This Manual, which updates the first edition published in 1986, is a major advance in the standards for compilation and presentation of fiscal statistics. It is intended as a reference volume for compilers of government finance statistics, fiscal analysts, and other users of fiscal data. The Manual introduces accrual accounting, balance sheets, and complete coverage of government economic and financial activities. It covers concepts, definitions, classifications, and accounting rules, and provides a comprehensive framework for analysis, planning, and policy determination. To the extent possible, the Manual has been harmonized with the System of National Accounts 1993.
The 2007–09 international financial crisis underscored the importance of reliable and timely statistics on the general government and public sectors. Government finance statistics are a basis for fiscal analysis and they play a vital role in developing and monitoring sound fiscal programs and in conducting surveillance of economic policies. The Government Finance Statistics Manual 2014 represents a major step forward in clarifying the standards for compiling and presenting fiscal statistics and strengthens the worldwide effort to improve public sector reporting and transparency.
International Monetary Fund. Asia and Pacific Dept
The Chinese economy continues its fast recovery from the health and economic crisis as a strong containment effort and macroeconomic and financial policy support have mitigated the crisis impact and helped the economy rebound. However, growth is still unbalanced as the recovery has relied heavily on public support while private consumption is lagging. Rising financial vulnerabilities and the increasingly challenging external environment pose risks to the outlook. Important reforms have progressed despite the crisis, but unevenly across key areas.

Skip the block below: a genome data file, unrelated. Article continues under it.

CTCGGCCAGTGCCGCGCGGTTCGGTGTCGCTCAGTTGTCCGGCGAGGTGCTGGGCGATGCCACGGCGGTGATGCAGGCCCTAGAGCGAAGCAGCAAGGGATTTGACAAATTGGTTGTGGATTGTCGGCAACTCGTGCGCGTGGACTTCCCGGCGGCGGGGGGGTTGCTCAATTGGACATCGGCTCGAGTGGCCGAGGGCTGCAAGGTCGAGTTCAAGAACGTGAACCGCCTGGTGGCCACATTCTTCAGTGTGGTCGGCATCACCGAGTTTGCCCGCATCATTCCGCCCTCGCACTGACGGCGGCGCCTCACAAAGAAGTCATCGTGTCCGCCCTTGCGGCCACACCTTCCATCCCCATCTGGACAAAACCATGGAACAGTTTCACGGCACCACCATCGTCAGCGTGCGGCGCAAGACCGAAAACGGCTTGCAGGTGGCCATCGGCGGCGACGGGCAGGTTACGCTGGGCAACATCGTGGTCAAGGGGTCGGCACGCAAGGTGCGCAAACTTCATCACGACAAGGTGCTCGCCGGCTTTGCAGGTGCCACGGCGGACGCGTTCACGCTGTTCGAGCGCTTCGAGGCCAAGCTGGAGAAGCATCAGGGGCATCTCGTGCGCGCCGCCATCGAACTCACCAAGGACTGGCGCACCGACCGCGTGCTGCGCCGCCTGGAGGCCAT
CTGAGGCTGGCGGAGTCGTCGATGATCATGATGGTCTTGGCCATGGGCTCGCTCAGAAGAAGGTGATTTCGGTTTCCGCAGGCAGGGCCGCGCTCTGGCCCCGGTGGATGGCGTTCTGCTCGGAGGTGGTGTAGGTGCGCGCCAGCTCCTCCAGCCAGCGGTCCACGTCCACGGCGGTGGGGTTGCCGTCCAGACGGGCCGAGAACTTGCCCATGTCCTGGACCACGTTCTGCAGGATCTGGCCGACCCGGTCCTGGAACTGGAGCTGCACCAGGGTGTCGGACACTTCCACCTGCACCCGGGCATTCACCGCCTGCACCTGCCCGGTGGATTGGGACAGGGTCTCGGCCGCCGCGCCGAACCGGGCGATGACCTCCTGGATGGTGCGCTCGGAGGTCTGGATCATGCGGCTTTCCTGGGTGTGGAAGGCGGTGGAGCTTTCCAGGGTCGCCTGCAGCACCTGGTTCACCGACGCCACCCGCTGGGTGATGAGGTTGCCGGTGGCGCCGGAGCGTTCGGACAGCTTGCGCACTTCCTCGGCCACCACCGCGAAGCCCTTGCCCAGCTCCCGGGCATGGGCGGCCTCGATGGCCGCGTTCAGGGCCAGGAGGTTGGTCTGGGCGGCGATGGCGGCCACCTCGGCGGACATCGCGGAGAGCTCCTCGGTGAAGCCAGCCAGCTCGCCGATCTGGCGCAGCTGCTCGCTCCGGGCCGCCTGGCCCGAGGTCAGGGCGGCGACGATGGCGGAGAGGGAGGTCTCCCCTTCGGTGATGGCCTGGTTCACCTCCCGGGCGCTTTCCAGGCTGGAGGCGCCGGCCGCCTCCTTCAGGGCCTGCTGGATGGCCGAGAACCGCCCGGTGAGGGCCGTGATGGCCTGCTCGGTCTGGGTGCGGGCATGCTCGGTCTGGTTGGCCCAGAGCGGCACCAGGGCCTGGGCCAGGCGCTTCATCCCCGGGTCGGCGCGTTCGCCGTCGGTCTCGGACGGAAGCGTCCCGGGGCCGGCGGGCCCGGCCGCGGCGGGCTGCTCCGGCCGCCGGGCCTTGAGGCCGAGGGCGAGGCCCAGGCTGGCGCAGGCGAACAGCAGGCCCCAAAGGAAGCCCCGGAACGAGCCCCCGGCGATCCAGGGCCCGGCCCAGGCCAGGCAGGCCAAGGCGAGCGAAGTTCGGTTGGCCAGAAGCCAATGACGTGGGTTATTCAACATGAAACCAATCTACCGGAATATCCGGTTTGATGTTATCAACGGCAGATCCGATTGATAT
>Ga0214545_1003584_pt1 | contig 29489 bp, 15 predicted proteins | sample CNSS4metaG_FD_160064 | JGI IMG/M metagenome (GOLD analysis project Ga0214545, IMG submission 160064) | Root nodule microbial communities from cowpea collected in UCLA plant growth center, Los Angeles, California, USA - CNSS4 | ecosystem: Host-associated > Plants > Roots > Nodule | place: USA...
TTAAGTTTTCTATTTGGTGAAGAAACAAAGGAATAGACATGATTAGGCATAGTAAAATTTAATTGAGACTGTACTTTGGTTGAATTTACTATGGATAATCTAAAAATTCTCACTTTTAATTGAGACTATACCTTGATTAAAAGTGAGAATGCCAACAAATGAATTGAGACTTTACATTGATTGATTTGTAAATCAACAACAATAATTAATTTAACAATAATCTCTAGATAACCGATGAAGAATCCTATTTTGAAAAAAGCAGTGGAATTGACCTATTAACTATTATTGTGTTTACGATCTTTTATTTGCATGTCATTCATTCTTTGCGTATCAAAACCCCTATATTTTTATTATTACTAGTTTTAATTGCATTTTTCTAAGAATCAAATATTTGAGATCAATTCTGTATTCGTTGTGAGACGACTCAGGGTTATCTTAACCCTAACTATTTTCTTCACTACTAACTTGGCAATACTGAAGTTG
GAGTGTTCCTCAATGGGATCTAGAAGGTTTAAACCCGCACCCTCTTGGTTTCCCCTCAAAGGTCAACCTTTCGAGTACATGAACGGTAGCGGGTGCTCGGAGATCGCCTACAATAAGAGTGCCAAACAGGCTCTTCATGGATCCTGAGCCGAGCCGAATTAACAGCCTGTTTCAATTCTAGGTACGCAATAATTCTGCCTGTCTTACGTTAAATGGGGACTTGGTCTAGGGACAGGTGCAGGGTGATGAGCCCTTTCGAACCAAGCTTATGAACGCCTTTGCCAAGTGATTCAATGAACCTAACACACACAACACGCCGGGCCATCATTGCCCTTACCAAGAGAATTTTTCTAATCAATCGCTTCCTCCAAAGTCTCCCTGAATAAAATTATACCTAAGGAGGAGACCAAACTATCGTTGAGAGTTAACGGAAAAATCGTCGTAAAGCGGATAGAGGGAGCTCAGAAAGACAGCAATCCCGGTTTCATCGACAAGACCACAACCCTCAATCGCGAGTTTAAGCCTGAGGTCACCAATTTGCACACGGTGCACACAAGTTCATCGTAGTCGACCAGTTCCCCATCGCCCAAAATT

International Monetary Fund. Asia and Pacific Dept
China is at an historic juncture. After decades of high-speed growth, the authorities are now focusing on high-quality growth. Whether and how this shift is carried through will determine China’s development path for decades to come. Recent strong growth momentum and significant financial de-risking progress reduce the probability of a near-term abrupt adjustment. Rebalancing accelerated in some dimensions, especially as the current account surplus continued to fall and growth became less dependent on credit, but progress slowed in many other dimensions as exports drove the growth pick up, rather than consumption. And while credit growth has slowed, it remains excessive.
This Manual offers guidelines for the presentation of monetary and financial statistics. It provides a set of tools for identifying, classifying, and recording stocks and flows of financial assets and liabilities, describes the standard, analytically oriented frame works in which the statistics may be presented, and identifies a set of analytically useful aggregates within those frameworks. The concepts and principles set out in the Manual are harmonized with those of the System of National Accounts 1993.